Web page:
Summer Evening and the ML401

Summer Evening and the ML401
Conrail ML401 rolls west through Central New York farm country in Onondaga County, September 1994.

Thursday, May 13, 2021

Upgrading the Tower at CP 282

 A continuing vision for the Onondaga Cutoff is to 'Let Experts Be Experts.'   We've discussed that before, and it is manifested in different ways.  Skilled hands helped with benchwork.  Trusted advice from Model Railroader and Railroad Model Craftsman guided track installation and wiring.  Computer and IT experts helped me with networking.  Signal professionals did the signal design and guided the installation.  Transportation Planning professionals designed the car-forwarding and locomotive distribution systems, and design each operating session.  The list goes on, but it is clear that the total is much greater than the sum of the parts.

Recently, I had been searching for a suitable permanent model at CP 282 to represent an old NYC tower, repurposed as an office.  My vision was to model the tower that once stood at SJ interlocking, which became CP 293 under Conrail's tenure.  Al Tillotson, a talented modeler and regular operator on the OC, had contributed a foam-core and photo-printed stand-in that was suitable for its purpose for the last several years.  However, my goal was to model the brick and mortar construction from the 1930's as NYC upgraded its route through Syracuse.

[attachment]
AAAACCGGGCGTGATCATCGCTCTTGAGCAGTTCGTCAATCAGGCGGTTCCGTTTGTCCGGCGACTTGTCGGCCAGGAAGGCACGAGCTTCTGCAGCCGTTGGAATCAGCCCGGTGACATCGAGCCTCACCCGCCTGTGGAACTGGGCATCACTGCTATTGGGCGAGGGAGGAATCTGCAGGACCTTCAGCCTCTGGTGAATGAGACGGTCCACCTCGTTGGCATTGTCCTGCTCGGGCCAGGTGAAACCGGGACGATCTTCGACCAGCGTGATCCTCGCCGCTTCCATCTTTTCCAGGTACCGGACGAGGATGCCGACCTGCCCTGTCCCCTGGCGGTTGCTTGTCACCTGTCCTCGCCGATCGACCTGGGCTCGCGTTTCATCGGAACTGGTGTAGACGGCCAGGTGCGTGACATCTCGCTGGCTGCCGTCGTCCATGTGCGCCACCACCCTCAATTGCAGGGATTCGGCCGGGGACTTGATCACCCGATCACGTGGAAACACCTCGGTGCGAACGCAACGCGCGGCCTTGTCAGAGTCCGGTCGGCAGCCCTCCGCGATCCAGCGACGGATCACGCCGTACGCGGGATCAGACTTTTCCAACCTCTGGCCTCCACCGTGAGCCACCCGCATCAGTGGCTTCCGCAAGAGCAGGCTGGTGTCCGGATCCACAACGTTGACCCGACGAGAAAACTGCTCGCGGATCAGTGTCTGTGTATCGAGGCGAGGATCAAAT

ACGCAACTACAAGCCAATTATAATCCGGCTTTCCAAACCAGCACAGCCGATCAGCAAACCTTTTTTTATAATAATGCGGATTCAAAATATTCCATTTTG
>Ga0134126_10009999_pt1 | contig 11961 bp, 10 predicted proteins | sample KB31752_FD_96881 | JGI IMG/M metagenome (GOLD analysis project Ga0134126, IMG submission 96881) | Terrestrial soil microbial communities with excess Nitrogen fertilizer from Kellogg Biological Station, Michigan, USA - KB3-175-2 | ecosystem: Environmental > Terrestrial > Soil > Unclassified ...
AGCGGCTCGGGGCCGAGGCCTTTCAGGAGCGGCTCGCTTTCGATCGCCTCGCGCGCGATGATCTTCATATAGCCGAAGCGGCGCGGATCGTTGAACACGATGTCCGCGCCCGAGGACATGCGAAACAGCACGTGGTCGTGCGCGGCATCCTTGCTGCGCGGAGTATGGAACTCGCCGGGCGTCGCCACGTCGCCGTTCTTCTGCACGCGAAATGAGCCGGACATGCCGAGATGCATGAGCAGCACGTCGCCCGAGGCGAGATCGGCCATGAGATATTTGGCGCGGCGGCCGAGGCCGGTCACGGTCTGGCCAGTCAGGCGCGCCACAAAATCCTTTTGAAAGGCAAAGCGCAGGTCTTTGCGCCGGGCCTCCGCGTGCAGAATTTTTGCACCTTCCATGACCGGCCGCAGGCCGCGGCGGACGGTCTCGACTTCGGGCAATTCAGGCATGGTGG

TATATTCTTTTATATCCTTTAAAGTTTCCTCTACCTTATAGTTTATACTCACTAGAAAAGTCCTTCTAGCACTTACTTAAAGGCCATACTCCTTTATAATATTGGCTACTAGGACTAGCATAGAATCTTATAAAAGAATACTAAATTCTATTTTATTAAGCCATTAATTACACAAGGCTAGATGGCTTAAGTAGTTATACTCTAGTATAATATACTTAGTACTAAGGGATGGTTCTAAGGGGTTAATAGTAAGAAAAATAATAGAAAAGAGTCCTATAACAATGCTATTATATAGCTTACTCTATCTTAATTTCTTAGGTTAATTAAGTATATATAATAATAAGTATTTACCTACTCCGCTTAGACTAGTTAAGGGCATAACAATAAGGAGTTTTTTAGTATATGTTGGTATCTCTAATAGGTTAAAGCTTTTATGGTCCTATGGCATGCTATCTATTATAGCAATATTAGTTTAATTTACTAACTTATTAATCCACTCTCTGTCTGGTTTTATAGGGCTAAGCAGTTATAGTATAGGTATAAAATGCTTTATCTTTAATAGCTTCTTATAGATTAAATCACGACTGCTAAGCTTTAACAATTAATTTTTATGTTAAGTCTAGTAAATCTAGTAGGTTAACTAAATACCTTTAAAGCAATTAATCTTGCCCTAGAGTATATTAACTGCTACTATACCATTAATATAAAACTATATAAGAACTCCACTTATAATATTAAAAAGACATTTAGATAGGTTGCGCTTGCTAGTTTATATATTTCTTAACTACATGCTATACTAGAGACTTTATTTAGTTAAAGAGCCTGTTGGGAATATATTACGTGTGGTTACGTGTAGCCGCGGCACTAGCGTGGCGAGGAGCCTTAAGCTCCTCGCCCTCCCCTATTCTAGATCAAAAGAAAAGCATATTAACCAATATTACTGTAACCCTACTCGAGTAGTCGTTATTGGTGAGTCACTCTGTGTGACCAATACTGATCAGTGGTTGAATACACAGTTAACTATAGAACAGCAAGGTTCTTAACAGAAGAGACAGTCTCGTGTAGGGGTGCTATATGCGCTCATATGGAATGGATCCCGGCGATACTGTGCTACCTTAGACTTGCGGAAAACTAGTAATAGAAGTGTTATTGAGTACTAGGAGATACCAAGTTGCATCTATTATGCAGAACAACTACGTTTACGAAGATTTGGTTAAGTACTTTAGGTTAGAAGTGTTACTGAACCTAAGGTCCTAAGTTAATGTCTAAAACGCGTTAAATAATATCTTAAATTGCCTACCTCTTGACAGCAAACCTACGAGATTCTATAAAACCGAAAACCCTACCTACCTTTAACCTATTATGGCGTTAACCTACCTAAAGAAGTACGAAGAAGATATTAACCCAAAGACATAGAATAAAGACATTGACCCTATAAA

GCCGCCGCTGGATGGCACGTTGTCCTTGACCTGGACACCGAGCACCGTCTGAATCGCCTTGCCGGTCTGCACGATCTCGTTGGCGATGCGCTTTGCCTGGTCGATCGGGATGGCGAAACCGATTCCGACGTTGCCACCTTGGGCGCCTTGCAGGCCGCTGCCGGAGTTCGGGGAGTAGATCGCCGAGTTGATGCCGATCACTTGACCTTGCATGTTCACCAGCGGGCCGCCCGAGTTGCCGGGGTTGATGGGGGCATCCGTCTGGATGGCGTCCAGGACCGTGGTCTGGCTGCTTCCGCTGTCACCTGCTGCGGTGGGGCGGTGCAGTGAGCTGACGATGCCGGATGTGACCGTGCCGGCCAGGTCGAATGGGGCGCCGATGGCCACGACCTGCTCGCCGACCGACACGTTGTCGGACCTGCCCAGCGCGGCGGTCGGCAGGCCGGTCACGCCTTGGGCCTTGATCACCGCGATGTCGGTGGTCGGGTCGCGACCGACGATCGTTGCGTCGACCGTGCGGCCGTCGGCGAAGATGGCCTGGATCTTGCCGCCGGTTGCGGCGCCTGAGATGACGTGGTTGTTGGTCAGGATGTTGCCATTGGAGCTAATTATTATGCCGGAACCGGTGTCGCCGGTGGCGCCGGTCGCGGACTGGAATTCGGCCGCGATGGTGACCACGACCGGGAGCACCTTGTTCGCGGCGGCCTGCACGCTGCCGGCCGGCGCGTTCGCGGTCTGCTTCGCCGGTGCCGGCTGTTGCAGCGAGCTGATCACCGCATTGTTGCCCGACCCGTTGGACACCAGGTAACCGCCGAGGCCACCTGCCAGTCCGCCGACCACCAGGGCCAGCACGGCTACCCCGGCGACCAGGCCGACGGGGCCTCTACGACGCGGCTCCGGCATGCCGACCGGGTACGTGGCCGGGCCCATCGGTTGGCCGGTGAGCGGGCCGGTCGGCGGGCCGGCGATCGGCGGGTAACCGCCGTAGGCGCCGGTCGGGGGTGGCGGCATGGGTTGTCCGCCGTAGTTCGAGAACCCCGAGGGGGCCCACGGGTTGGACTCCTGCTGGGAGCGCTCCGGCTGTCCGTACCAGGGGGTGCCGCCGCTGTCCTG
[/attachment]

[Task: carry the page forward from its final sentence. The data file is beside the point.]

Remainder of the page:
SJ was a critical interlocking that included not just the Water Level Route mainline but also the old Auburn Main, the Freight Bypass to the north, and the Lackawanna Oswego main line and interchange - plenty to keep the operator busy.   By the late 1950's though, NYC was installing new Centralized Traffic Control on its main routes, which allowed interlockings to be remote controlled from many miles away.  This made the tower operator and manual interlocking redundant.  The machinery was removed in the late 50's but the maintenance crews continued to use the tower as an office for decades to follow.  By the mid-90's, though, the end came and the structure was demolished.  

I worked with Perry Squier, a local modeler and expert scratch builder, to move forward.  Perry offered to build the tower if I could find plans.  Through the internet I came in contact with a former Conrail employee that - believe it or not - rescued the actual blueprints for this tower from a dumpster.  Amazed, I reported back to Perry who was surprised and pleased that we'd located the actual plans.  I made copies and Perry got to work.  


Perry asked that I do any interior detailing, which I did during a test-fit of the structure.  I also added lighting before returning the project for completion.  Perry delivered the final structure after several months of work, and I installed it on the layout - what an improvement!  

This adds a tremendous amount of NYC heritage and flavor to a scene that was already nearly complete.  The old tower was removed, and will be headed for my boy's layout in the attic, thanks to Al's generosity.  The new tower does an amazing job at night!

Another example of collaboration that turns out for the best: asking experts to help has made this layout greater than it could be if I were doing it myself. 

2 comments:

  1. Awesome model, and great story about the blueprints!

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  2. I was wondering how long the "stand in" would keep standing in. That is quite an improvement. Congratulations!

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